Friends and family started at Junior's church, Our Lady of Mount Carmel, before marching to the bodega. The march was similar to the route Junior took that night, when he ran for his life.
After laying down flowers where her son begged for his life, his mother Leandra Guzman said she could not stay.
Standing there in that spot, she said, just made her think about how much he suffered.
Earlier, the heartbroken mother had spoken out about the pain of losing her son.
Everywhere you look in Leandra Guzman's new home, you can see him smiling back at you.
In her kitchen, in every room, hallway and stairwell, there are hundreds of images of her son Lesandro.
"It's beautiful," she said, looking at one photo. "That was the jacket that he wore when he was in the (NYPD) Explorers (Program)."
Leandra Guzman has since moved from the home where she raised her son, less than a block from where he was slaughtered by gang members who thought he was someone else.
She had to escape to begin to heal, but while everything around her seems to have changed, inside her heart still weeps.
"I feel the same day, it's nothing passing for me," she said. "I don't feel like any years gone on. I don't feel that. I feel like I'm in the first day."
Last Friday was a giant step in her quest for justice, as the first five defendants arrested for butchering her son were found guilty of murder.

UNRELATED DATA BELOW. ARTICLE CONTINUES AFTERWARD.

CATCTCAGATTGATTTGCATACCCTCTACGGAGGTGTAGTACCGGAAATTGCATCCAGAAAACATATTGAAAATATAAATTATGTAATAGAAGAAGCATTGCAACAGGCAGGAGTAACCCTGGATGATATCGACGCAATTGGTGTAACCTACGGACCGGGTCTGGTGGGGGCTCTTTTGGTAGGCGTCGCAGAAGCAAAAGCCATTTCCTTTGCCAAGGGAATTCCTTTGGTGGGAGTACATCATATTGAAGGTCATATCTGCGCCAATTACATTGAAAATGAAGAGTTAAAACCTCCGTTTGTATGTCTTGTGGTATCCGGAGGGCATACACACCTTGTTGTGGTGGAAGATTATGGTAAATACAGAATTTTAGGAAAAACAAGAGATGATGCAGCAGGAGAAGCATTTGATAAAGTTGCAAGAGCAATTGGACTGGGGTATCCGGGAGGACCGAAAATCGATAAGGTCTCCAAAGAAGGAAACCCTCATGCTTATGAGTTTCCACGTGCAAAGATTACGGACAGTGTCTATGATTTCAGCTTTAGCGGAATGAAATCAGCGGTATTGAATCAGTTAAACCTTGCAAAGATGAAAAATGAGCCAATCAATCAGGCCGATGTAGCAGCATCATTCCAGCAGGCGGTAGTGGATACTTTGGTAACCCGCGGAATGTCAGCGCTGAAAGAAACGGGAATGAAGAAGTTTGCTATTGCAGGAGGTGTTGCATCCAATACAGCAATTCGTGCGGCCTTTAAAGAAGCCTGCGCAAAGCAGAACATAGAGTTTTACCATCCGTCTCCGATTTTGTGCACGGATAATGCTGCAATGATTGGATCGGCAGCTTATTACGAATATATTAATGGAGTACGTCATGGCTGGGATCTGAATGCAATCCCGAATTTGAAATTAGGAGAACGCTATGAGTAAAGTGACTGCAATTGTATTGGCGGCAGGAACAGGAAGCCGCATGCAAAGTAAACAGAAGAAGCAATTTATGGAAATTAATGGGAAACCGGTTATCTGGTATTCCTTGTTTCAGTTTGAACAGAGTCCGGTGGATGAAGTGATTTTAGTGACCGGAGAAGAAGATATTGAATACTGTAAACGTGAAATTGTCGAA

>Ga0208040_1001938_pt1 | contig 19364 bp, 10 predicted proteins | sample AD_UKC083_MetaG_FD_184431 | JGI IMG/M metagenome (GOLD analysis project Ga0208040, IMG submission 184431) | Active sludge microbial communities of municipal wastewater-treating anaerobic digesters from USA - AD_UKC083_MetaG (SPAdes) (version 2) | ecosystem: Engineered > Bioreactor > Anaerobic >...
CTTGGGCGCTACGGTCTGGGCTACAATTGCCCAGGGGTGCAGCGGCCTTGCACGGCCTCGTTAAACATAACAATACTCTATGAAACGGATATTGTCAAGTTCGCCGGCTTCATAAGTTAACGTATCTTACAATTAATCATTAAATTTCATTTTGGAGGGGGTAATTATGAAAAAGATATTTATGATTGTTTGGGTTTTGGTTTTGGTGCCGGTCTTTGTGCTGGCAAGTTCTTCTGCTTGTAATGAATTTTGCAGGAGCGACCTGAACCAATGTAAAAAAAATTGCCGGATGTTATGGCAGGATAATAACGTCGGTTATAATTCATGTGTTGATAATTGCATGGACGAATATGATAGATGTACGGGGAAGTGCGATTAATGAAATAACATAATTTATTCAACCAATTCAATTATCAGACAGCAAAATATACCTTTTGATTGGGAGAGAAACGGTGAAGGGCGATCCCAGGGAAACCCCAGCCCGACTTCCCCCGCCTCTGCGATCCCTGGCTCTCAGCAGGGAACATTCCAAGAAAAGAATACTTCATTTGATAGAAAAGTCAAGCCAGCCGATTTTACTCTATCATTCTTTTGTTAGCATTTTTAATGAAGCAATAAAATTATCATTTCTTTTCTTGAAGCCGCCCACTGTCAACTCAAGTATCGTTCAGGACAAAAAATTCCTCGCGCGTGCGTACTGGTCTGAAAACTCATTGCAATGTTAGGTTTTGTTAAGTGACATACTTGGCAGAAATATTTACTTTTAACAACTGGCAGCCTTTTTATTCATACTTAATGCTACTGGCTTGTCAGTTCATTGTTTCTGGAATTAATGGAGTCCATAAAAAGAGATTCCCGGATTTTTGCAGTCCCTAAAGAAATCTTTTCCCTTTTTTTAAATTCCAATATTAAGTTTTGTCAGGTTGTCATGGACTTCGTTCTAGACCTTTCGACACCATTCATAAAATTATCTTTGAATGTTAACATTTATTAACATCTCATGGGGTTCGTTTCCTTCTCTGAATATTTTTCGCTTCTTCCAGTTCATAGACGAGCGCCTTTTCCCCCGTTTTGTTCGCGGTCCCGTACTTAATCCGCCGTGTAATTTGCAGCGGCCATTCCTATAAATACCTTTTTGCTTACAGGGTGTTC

"Disgust quite frankly," NYPD Chief of Detectives Dermot Shea said. "You know, to see captured on film somebody being chased through the streets and the look of fear on his face."
It was personal too for Shea, as the teen was an NYPD Explorer with dreams of becoming a cop one day.
"What could have been, a young kid who had his whole life in front of him," Shea said. "We will never know really the true impact of what we lost that day."
Meanwhile, the pursuit for justice is not over yet -- eight more defendants are awaiting trial.
The Bronx District Attorney is offering them plea deals, which would drop the charges to manslaughter. But Leandra Guzman says if it were up to her, she'd have a different idea.
"If it's my decision, if it's me to say, I were to give them 100 years for each of them, if it was my decision," she said.
The street where the horrific crime took place has since been renamed in Junior's honor.
"I don't think the family will ever recover in a case like this," Shea said. "It never ends for victims."
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